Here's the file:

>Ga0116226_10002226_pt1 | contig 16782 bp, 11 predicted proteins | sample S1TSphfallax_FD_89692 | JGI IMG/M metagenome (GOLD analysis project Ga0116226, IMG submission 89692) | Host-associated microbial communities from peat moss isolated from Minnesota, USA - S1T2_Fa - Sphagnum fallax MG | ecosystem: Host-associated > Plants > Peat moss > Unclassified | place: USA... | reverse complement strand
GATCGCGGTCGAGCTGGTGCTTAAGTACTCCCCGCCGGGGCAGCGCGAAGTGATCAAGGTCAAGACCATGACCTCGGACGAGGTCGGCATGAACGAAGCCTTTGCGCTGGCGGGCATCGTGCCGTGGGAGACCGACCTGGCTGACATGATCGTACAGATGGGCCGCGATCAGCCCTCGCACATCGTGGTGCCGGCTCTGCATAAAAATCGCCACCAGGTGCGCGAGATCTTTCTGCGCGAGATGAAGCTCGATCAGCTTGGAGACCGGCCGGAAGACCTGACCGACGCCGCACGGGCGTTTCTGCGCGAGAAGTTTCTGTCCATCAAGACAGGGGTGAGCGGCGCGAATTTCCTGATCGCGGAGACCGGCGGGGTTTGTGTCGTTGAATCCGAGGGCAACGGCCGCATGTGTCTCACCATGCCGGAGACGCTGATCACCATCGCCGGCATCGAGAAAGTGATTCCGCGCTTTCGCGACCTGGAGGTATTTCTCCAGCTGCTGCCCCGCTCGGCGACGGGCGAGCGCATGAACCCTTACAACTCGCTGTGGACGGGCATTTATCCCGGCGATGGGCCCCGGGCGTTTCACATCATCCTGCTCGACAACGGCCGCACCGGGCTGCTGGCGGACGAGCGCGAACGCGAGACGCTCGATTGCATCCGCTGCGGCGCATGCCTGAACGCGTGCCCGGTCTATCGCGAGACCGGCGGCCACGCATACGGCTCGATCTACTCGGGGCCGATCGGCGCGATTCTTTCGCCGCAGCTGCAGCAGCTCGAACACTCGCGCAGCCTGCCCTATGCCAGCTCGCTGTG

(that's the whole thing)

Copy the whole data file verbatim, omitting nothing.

>Ga0116226_10002226_pt1 | contig 16782 bp, 11 predicted proteins | sample S1TSphfallax_FD_89692 | JGI IMG/M metagenome (GOLD analysis project Ga0116226, IMG submission 89692) | Host-associated microbial communities from peat moss isolated from Minnesota, USA - S1T2_Fa - Sphagnum fallax MG | ecosystem: Host-associated > Plants > Peat moss > Unclassified | place: USA... | reverse complement strand
GATCGCGGTCGAGCTGGTGCTTAAGTACTCCCCGCCGGGGCAGCGCGAAGTGATCAAGGTCAAGACCATGACCTCGGACGAGGTCGGCATGAACGAAGCCTTTGCGCTGGCGGGCATCGTGCCGTGGGAGACCGACCTGGCTGACATGATCGTACAGATGGGCCGCGATCAGCCCTCGCACATCGTGGTGCCGGCTCTGCATAAAAATCGCCACCAGGTGCGCGAGATCTTTCTGCGCGAGATGAAGCTCGATCAGCTTGGAGACCGGCCGGAAGACCTGACCGACGCCGCACGGGCGTTTCTGCGCGAGAAGTTTCTGTCCATCAAGACAGGGGTGAGCGGCGCGAATTTCCTGATCGCGGAGACCGGCGGGGTTTGTGTCGTTGAATCCGAGGGCAACGGCCGCATGTGTCTCACCATGCCGGAGACGCTGATCACCATCGCCGGCATCGAGAAAGTGATTCCGCGCTTTCGCGACCTGGAGGTATTTCTCCAGCTGCTGCCCCGCTCGGCGACGGGCGAGCGCATGAACCCTTACAACTCGCTGTGGACGGGCATTTATCCCGGCGATGGGCCCCGGGCGTTTCACATCATCCTGCTCGACAACGGCCGCACCGGGCTGCTGGCGGACGAGCGCGAACGCGAGACGCTCGATTGCATCCGCTGCGGCGCATGCCTGAACGCGTGCCCGGTCTATCGCGAGACCGGCGGCCACGCATACGGCTCGATCTACTCGGGGCCGATCGGCGCGATTCTTTCGCCGCAGCTGCAGCAGCTCGAACACTCGCGCAGCCTGCCCTATGCCAGCTCGCTGTG